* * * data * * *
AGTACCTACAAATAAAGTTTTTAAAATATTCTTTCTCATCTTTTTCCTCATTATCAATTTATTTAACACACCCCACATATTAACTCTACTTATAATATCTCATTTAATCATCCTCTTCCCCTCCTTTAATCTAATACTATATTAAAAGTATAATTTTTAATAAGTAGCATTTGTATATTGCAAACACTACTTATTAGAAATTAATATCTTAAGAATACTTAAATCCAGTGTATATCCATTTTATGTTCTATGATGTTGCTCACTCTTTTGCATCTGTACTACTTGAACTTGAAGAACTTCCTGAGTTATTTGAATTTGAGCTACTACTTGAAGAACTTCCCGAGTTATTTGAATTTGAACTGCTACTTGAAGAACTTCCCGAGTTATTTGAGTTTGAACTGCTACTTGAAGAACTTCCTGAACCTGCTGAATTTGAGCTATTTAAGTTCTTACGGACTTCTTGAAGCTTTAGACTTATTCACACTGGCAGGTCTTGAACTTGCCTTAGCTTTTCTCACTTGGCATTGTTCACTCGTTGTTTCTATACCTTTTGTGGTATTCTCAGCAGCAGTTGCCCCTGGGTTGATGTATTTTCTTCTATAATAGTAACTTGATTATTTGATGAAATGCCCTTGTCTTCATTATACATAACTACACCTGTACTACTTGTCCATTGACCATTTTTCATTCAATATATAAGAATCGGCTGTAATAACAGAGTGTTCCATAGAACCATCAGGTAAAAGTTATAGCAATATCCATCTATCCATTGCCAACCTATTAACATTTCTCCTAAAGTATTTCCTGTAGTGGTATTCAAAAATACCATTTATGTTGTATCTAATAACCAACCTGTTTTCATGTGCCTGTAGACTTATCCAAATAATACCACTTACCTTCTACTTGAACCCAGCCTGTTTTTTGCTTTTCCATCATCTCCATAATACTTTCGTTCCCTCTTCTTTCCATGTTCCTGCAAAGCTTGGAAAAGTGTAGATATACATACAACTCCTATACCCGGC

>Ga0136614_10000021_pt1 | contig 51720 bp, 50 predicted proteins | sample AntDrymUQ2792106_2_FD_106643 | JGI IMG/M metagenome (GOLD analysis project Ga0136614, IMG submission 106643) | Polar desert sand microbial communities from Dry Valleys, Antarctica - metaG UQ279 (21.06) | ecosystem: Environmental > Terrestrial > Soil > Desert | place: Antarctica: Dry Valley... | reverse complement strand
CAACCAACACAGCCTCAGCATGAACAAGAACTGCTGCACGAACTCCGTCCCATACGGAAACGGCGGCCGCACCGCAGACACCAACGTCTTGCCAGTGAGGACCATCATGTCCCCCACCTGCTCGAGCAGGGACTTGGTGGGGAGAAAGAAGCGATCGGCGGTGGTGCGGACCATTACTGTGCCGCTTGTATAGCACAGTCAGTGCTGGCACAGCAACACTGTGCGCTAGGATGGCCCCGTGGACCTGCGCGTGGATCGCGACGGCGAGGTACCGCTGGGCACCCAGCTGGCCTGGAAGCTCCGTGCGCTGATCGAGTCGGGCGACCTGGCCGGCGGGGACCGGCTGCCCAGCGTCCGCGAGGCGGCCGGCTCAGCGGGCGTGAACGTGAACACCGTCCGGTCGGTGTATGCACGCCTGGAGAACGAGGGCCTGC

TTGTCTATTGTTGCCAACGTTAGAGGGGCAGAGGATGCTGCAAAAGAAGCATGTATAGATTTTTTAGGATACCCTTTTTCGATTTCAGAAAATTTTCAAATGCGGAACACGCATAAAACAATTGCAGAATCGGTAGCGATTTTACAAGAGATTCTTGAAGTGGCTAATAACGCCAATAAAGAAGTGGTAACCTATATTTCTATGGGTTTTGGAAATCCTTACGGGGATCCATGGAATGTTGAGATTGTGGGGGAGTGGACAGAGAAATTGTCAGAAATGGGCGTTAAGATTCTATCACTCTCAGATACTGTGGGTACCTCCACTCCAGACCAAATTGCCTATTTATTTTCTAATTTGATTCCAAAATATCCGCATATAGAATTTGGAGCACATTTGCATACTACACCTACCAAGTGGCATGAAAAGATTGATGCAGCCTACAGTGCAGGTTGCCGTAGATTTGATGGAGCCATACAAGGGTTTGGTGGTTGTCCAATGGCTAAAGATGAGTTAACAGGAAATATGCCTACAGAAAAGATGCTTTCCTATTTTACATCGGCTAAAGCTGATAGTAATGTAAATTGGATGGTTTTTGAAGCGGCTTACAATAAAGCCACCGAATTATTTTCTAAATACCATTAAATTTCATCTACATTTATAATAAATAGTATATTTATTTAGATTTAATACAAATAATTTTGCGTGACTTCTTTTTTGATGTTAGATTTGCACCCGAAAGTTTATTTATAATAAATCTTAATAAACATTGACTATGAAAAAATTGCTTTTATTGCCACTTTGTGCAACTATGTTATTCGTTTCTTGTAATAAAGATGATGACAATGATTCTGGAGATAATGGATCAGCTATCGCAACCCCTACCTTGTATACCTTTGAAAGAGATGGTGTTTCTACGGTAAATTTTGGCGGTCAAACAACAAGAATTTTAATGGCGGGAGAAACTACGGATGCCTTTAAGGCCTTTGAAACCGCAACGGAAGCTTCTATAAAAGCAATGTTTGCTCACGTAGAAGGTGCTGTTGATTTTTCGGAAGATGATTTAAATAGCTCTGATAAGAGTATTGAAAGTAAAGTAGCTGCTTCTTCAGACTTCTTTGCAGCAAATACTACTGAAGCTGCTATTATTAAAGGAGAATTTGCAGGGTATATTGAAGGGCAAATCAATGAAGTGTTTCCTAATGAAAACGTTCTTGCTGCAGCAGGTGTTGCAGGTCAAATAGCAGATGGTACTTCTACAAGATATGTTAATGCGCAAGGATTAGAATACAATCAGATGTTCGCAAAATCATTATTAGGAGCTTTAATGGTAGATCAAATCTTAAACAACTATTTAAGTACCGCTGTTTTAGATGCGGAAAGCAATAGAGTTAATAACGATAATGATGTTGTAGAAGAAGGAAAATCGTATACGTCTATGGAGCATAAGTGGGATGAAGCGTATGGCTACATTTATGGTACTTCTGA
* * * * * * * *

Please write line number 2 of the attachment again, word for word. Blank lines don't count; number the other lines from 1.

>Ga0136614_10000021_pt1 | contig 51720 bp, 50 predicted proteins | sample AntDrymUQ2792106_2_FD_106643 | JGI IMG/M metagenome (GOLD analysis project Ga0136614, IMG submission 106643) | Polar desert sand microbial communities from Dry Valleys, Antarctica - metaG UQ279 (21.06) | ecosystem: Environmental > Terrestrial > Soil > Desert | place: Antarctica: Dry Valley... | reverse complement strand